2.3.2.1PreparationofIbecoSeal80................................................. 48
2.3.2.2PreparationofAvdatLoess,VertisolandOxisol ........................ 49
2.4Results......................................................................................... 49
2.4.1Salteffects.............................................................................. 49
2.4.2Shearbehaviour....................................................................... 51
2.4.3Claymineralogicaleffects .......................................................... 51
2.5Discussion .................................................................................... 52
2.6Conclusions................................................................................... 54
2.7Acknowledgment ........................................................................... 55
2.8References.................................................................................... 55
+3.RheologicalStrengthAnalysisofK treatedandofCaCO richsoils............ 59 3
Abstract............................................................................................. 59
3.1Researchobjectives........................................................................ 60
3.2Someremarksabouttherheologicalmethod...................................... 63
3.2.1Hooke’slaw:ElasticflowbehaviourandshearmodulusG ............... 63
3.2.2Newton’slawofidealfluids ........................................................ 64
3.2.3Viscoelasticity .......................................................................... 65
3.2.4Amplitudesweeptest................................................................ 65
3.2.4.1TestConfiguration............................................................... 67
3.3Material........................................................................................ 67
3.3.1Substrates............................................................................... 68
3.3.2Preparationofsamples.............................................................. 69
3.4Results......................................................................................... 70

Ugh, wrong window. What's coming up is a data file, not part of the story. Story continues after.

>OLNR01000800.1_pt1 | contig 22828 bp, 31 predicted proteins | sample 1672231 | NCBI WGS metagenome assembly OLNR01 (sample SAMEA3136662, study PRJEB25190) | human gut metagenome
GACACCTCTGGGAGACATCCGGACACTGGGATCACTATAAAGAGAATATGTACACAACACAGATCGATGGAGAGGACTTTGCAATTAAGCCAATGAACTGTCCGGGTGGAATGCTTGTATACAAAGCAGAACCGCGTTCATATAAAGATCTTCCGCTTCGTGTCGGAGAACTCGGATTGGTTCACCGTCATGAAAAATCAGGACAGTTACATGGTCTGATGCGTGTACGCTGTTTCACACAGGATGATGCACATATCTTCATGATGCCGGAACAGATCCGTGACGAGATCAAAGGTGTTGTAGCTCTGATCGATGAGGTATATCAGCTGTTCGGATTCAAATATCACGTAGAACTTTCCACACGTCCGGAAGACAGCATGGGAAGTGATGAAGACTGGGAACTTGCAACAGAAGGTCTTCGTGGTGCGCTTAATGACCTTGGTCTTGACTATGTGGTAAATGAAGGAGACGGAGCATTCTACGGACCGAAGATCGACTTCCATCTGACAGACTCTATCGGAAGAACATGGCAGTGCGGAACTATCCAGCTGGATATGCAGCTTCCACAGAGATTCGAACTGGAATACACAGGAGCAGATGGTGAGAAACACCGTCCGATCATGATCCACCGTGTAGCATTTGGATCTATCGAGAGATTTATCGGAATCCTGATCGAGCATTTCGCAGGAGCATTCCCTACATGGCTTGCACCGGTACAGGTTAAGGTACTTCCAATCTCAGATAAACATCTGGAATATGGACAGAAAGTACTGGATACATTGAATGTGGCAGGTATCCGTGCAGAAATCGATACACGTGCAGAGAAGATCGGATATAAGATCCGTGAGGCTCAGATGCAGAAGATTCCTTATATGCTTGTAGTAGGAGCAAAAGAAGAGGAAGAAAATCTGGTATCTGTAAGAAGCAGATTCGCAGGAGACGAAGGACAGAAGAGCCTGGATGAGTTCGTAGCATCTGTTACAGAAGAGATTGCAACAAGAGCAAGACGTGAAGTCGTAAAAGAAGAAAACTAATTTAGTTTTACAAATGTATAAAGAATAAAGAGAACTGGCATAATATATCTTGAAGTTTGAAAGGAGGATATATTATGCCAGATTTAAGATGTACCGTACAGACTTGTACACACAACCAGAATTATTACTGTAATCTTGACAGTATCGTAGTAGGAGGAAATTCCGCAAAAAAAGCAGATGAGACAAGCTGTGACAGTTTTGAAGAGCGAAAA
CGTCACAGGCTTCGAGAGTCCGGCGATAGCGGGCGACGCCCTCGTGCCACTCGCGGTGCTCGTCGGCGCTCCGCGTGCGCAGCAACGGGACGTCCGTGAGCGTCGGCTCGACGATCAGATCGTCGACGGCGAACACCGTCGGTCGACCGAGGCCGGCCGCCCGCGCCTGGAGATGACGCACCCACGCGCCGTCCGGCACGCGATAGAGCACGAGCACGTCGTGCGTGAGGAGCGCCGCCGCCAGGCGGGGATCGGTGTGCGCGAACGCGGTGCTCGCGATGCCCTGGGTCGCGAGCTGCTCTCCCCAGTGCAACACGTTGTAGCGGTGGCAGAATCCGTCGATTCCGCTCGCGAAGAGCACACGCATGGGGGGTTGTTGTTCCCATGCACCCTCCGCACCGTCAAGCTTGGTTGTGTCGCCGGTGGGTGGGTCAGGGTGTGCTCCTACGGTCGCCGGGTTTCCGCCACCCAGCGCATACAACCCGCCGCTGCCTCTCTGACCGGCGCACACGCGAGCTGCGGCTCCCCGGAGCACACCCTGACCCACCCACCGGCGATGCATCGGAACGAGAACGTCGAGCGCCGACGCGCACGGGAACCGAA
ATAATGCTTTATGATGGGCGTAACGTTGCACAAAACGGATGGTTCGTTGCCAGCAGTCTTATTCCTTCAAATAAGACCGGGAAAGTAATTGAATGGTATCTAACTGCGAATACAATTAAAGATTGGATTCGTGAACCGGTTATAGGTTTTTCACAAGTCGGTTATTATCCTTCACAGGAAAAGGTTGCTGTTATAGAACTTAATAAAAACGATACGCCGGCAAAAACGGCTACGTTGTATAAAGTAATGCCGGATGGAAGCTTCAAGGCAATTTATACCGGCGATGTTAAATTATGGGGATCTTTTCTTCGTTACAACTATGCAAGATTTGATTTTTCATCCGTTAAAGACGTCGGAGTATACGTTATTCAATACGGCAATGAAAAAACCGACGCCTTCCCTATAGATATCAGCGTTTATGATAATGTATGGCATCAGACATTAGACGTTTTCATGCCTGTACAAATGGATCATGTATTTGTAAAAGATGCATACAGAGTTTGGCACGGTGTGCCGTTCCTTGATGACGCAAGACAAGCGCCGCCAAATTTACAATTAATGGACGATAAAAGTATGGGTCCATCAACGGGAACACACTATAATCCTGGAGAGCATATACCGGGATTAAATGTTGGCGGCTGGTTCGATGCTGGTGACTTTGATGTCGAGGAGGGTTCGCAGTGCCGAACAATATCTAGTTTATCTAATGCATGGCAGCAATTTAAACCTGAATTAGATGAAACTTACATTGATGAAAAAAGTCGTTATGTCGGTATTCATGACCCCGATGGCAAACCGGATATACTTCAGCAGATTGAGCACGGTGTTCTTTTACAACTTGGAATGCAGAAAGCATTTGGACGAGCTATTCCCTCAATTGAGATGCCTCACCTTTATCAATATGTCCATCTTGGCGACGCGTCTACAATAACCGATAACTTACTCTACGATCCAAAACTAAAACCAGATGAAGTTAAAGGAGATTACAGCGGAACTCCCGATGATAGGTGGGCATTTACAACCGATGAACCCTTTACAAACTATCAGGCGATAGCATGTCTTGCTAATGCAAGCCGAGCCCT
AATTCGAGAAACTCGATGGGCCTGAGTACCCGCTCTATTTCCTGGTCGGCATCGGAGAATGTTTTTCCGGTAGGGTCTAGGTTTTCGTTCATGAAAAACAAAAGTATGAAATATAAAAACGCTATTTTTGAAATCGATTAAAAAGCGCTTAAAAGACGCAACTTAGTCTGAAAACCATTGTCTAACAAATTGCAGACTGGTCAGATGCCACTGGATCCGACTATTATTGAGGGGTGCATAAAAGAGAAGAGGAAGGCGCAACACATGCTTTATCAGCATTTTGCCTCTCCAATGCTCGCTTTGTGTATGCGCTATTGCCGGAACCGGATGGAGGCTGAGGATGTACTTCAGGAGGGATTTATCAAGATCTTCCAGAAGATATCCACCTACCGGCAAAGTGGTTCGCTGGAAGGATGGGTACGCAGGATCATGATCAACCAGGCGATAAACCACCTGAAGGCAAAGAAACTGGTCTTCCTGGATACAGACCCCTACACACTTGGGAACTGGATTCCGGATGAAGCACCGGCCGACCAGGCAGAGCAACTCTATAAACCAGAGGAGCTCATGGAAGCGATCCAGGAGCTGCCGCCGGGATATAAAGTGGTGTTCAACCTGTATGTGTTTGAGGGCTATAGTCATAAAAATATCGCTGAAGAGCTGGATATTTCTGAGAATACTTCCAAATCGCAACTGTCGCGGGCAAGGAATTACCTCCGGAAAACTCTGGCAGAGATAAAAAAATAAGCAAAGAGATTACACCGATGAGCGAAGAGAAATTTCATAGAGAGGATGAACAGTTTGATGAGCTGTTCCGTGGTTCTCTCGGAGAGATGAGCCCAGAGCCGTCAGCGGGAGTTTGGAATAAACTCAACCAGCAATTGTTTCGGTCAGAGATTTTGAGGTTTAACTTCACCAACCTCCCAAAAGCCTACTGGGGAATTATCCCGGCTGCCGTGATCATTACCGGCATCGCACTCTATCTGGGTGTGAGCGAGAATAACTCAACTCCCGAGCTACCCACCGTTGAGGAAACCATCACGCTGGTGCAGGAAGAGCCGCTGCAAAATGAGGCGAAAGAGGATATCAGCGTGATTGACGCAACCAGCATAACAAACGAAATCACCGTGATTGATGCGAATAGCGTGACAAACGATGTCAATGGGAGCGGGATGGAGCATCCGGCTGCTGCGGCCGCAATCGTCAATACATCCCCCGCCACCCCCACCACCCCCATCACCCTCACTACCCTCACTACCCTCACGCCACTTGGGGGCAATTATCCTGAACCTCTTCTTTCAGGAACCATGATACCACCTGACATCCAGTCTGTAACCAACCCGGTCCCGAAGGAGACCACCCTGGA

+3.4.1Effectsofwatercontent,K andNaCl .......................................... 70
3.4.2Texturaleffects ........................................................................ 73
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3.5Discussion .................................................................................... 74
3.6Conclusions................................................................................... 75
3.7Acknowledgments.......................................................................... 76
3.8References.................................................................................... 76
4.RheometryinSoilMechanics:MicrostructuralChangesinaCalcaricGleysol
andaDystricPlanosol............................................................................. 79
Abstract............................................................................................. 79
4.1Researchobjectives........................................................................ 80
4.2Rheometryinsoilmechanics:someremarks ...................................... 81
4.3MaterialandMethods ..................................................................... 82
4.3.1Preparationofsamples.............................................................. 83
4.3.2Amplitudesweeptest............................................................... 83
4.3.3Testconfiguration..................................................................... 85
4.4Results......................................................................................... 85
4.5Discussion .................................................................................... 88
4.6Conclusions................................................................................... 89
4.7Acknowledgments.......................................................................... 89
4.8References.................................................................................... 90
5.InteractionBetweenSEM/EDSAnalysesandRheologicalInvestigationsof
SouthBrazilianSoils............................................................................... 93
Abstract............................................................................................. 93
5.1Introduction.................................................................................. 95
5.2MaterialandMethods ..................................................................... 98
5.2.1GeographyandGeology ............................................................ 98
5.2.2Substrates............................................................................... 98
5.2.2.1Analyses............................................................................ 99
5.2.2.2Amplitudesweeptests(AST) .............................................. 100
5.2.2.3Scanningelectronmicroscopy(SEM) .................................... 101
5.2.2.4Watercontent .................................................................. 102
5.2.2.5Statistics ......................................................................... 102
5.3Results....................................................................................... 102
5.3.1Amplitudesweeptests(AST).................................................... 102
5.3.2DetectionofthemineralcompositionbySEMandEDSanalyses,and